Bubonic, septicemic, and pneumonic. Bubonic plague is caused when an infected flea runs out of rats to bite (eyewitnesstohistory.com). The fleas infest black rats which live dangerously close to humans. The fleas kill the rats with a variation of the Black Death. When the victim is bit by the flea the toxins drain to the nearest lymph node and swells to a tumor or a bubo.
The Black Plague was a detrimental epidemic that affected every social class and still wreaks havoc to this day. The Black Death was a deadly disease that spread through Europe from 1346-1353 (Benedictow 1). This gruesome infection was caused by bacteria Yersinia pestis (Benedictow 1). Yersinia pestis is a bacteria transmitted to people bitten by fleas from infected rodents (“Plague” 1).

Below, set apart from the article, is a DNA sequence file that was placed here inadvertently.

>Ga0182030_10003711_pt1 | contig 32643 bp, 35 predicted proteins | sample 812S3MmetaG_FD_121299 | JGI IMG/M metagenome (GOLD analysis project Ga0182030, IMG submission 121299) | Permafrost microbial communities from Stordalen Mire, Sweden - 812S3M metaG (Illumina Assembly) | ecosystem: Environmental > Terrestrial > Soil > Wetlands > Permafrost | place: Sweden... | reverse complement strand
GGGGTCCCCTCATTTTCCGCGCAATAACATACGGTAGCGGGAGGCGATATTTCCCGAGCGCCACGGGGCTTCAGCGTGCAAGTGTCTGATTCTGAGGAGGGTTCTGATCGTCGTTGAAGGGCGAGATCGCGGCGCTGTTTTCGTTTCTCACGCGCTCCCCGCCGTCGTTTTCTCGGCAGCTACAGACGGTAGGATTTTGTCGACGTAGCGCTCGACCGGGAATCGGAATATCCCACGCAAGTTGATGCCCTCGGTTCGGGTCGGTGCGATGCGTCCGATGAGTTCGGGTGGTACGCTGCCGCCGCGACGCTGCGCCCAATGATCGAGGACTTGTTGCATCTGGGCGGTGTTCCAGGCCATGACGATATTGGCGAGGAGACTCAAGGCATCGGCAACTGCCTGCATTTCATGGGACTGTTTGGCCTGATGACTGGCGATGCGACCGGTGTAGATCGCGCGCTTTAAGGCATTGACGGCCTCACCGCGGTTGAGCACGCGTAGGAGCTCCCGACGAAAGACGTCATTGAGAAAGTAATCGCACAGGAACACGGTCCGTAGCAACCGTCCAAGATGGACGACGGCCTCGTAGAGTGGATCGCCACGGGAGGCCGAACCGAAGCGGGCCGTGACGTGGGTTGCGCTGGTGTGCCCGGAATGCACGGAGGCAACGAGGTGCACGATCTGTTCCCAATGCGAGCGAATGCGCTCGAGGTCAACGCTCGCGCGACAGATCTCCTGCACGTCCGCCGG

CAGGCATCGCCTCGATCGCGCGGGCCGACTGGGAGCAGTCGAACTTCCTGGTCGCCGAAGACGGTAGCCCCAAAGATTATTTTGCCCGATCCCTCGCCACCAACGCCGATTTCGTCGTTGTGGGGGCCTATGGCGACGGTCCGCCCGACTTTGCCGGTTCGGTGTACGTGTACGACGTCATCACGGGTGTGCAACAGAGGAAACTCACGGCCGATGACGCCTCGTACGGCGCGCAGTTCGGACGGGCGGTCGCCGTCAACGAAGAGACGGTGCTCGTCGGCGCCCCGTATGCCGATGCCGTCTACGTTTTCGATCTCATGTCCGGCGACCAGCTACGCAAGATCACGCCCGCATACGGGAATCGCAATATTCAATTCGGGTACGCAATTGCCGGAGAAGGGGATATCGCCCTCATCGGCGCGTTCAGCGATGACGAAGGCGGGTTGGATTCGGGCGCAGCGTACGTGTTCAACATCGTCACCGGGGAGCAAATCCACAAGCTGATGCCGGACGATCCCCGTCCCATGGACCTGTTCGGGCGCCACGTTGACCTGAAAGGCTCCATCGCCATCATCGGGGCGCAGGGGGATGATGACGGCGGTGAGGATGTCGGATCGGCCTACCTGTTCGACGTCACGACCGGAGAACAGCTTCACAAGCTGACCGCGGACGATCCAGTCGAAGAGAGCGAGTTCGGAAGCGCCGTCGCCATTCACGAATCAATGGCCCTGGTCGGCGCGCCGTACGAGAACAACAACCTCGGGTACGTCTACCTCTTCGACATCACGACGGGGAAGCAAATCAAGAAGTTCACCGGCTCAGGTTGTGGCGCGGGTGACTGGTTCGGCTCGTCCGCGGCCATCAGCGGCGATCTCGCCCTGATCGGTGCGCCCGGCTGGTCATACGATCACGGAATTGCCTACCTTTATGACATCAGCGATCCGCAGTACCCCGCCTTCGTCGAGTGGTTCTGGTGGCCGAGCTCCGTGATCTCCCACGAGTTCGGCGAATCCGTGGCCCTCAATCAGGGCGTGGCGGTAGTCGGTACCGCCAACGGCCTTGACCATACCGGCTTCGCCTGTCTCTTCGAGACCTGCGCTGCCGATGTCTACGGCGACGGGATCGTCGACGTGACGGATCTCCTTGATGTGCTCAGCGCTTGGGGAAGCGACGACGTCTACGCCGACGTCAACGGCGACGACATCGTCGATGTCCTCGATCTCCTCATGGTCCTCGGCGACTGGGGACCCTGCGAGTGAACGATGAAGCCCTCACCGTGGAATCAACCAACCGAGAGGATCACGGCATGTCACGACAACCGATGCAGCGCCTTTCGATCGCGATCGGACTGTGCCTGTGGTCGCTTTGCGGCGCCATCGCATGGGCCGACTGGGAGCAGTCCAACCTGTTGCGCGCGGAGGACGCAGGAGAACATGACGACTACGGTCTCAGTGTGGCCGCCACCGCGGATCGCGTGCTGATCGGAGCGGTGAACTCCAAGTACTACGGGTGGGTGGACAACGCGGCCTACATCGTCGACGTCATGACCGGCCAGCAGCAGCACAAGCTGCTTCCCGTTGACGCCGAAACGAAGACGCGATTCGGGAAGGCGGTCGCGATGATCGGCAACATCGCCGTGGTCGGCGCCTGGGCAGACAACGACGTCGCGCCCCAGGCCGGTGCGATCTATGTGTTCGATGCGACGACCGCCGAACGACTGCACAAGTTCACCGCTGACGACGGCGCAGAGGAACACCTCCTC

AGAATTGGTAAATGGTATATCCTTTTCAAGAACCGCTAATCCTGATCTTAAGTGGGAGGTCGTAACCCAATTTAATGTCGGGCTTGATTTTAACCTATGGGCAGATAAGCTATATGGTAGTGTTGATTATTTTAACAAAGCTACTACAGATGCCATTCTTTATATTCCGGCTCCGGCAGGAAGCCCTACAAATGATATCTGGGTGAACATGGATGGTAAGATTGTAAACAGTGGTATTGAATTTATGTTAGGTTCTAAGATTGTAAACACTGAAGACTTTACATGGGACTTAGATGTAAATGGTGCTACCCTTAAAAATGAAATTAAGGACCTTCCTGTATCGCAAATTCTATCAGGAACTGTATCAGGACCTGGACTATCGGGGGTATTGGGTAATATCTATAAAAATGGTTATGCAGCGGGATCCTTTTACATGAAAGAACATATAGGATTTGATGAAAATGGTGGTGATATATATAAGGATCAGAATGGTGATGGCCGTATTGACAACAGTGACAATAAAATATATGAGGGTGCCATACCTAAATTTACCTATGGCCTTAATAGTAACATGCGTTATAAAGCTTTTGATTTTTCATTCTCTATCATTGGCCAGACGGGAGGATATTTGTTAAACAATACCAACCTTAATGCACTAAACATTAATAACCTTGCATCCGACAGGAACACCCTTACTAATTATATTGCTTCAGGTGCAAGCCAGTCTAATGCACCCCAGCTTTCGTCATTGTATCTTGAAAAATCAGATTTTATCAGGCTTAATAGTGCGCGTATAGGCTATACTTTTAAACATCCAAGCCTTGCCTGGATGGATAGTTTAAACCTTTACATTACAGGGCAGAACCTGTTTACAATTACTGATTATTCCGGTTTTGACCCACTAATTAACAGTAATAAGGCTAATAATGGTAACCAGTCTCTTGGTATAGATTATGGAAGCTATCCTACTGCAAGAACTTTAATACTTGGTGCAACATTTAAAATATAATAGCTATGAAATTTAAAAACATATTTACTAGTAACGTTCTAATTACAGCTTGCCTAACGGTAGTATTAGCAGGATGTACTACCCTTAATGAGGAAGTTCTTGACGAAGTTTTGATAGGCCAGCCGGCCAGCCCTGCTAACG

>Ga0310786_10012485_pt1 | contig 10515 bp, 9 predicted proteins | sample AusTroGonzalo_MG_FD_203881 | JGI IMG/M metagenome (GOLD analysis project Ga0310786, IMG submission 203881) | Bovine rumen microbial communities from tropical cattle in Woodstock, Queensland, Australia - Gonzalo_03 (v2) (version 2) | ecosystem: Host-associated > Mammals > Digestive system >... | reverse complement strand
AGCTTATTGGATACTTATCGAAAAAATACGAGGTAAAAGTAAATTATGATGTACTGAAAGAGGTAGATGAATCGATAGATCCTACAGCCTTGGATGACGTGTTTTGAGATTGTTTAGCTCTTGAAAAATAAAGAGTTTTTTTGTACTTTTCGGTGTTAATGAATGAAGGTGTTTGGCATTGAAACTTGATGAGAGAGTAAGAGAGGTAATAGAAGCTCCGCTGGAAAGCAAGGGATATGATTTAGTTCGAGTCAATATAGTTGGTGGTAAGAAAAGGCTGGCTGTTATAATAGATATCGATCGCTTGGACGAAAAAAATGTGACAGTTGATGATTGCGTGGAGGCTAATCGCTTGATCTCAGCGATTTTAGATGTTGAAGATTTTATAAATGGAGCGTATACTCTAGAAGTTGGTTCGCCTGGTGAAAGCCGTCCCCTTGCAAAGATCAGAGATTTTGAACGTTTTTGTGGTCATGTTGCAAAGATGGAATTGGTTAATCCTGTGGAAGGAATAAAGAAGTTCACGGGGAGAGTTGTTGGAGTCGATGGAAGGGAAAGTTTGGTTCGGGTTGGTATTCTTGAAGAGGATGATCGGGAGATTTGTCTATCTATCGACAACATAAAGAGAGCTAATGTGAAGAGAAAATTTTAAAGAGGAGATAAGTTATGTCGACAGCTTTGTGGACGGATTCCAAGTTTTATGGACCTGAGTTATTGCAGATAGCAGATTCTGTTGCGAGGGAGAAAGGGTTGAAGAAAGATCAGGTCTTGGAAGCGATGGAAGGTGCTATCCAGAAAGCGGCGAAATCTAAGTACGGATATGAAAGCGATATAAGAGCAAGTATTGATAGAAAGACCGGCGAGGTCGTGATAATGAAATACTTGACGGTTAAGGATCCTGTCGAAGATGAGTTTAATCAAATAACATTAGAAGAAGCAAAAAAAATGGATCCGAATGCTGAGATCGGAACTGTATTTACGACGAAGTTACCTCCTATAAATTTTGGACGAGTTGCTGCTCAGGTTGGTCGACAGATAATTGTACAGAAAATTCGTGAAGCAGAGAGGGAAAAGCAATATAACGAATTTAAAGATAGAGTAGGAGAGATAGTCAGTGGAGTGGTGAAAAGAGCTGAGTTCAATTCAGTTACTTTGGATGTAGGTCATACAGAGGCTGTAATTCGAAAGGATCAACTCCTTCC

In 1340 an infectious disease was spread by wild rats that carried bacteria. The reason why it was so deadly and gross was because the wild rats would carry Yersinia Pestis, which the fleas of the rats would bite into them and then bite into the humans. This was called The Black Death, also known as the Plague. The Black Death killed millions of people. The Black Death was one of europe 's most devastating widespreads in human history.
The Norway rats tend to dig burrows for them to live in which cause instability of homes and buildings, blockage of sewer lines and spoil the look of landscaping yard. As for the roof rats, they often cause structural damage in houses as they gnaw on wood and wires. They are able to reduce harvest as they are tree climbers that feed on fruits. These rats are known to be carriers of some diseases